The lamp will not see this as a sine wave however as the sudden switching will only result in a square wave. The sharp corners of the square wave can be damaging to electrical equipment so these need to be smoothed out.
The switching is also far too fast for a human to do, if you consider the electricity you receive in the power sockets of your home, this will be supplied at 50 or 60Hz depending on where in the world you are. This means the current needs to reverse direction 50 or 60 times per second.
To achieve the required switching speed, engineers use special electronic components such as diodes, IGBTs, MOSFETs etc.
Lets consider a 3 phase power example for a motor. You can see this circuit has a DC source and an AC load and to convert the Direct Current into Alternating Current there are a bunch of IGBT’s which are connected to a controller. This controller will send a signal to each IGBT telling it when to open and close. These IGBT’s are paired together.
When the circuit is powered up, you can see the controller is switching pairs of IGBT’s to allow current to pass through them for a set amount of time so that the motor will experience an alternating current, in this example the alternating current is in 3 phases.
How are inverters used to control motor speed
If we take a closer look at the IGBT’s we’ll see that they actually open and close in a pulsating manner multiple times per cycle. This is known as pulse width modulation.
Whats happening is the cycle has been broken up into multiple smaller segments, and the controller tells the IGBT’s how long to close for, during each segment.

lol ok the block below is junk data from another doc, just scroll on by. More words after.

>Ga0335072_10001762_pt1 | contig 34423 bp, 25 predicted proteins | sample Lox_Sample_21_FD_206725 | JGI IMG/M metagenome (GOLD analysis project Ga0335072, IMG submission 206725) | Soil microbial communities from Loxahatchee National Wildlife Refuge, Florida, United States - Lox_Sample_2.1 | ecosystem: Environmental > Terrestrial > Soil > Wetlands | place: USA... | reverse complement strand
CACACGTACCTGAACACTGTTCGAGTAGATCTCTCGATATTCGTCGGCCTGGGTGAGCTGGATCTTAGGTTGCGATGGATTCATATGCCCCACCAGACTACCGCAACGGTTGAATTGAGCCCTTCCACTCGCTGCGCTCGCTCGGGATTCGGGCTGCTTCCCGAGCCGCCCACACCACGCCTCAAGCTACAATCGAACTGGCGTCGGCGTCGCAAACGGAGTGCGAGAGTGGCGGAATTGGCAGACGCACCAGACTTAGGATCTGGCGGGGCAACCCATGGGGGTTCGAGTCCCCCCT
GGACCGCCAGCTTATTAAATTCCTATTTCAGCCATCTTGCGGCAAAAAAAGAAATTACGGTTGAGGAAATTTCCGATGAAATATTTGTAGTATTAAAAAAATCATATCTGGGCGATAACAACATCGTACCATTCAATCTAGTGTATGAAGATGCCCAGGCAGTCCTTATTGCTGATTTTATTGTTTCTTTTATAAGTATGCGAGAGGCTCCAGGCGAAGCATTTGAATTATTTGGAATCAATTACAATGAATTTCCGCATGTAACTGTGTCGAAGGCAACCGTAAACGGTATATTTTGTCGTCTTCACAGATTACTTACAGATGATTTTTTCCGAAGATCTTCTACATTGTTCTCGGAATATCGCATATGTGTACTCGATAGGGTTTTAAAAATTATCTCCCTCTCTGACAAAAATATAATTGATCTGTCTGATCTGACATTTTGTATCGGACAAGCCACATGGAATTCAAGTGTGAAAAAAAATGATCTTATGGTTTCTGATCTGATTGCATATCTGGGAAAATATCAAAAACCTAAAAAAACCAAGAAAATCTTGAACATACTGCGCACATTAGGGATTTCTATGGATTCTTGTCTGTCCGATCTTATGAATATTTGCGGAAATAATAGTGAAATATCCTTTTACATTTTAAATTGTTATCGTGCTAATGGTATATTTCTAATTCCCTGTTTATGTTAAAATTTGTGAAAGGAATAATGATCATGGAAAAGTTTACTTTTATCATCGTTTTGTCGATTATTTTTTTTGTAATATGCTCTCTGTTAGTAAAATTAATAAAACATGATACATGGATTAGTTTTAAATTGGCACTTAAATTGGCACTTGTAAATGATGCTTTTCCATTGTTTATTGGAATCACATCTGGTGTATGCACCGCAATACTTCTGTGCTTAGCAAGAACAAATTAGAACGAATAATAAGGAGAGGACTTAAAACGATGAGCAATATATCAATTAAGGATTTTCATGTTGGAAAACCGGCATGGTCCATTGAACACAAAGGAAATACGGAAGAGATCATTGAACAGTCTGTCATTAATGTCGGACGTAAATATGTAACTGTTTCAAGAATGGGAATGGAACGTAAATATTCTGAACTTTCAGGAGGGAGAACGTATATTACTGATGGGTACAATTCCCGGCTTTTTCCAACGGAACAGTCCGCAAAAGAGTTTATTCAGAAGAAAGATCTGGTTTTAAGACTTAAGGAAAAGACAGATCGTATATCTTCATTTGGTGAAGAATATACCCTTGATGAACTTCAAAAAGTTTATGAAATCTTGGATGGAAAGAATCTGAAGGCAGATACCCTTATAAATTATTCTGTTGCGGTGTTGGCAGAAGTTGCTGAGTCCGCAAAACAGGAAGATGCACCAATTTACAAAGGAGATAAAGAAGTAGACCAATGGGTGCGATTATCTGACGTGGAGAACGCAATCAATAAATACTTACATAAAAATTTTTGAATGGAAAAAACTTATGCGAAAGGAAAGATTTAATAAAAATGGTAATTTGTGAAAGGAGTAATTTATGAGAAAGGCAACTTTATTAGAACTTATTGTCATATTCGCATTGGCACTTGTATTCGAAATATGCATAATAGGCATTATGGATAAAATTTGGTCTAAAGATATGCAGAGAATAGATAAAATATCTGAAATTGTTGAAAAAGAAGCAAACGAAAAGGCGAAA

By opening and closing the switches at varing lengths of time during each segment of each cycle, the IGBT’s can allow varying amounts of current to flow through the circuit and into the motor.
The result of this is that the average power over each segment will result in a sine wave pattern. The more segments the cycle is broken into, the smoother the sine wave will be and the closer it will mimic a real AC sine wave.
The motor will see the average value and will therefore experience a sine wave alternating current.
The controller can change the amount of time the IGBT’s are open to increase or decrease the frequency and wave length to control the motors speed, torque and direction and with a few additional control loops it can be used to exactly match the required loading to provide precise control of a system and unlock energy savings.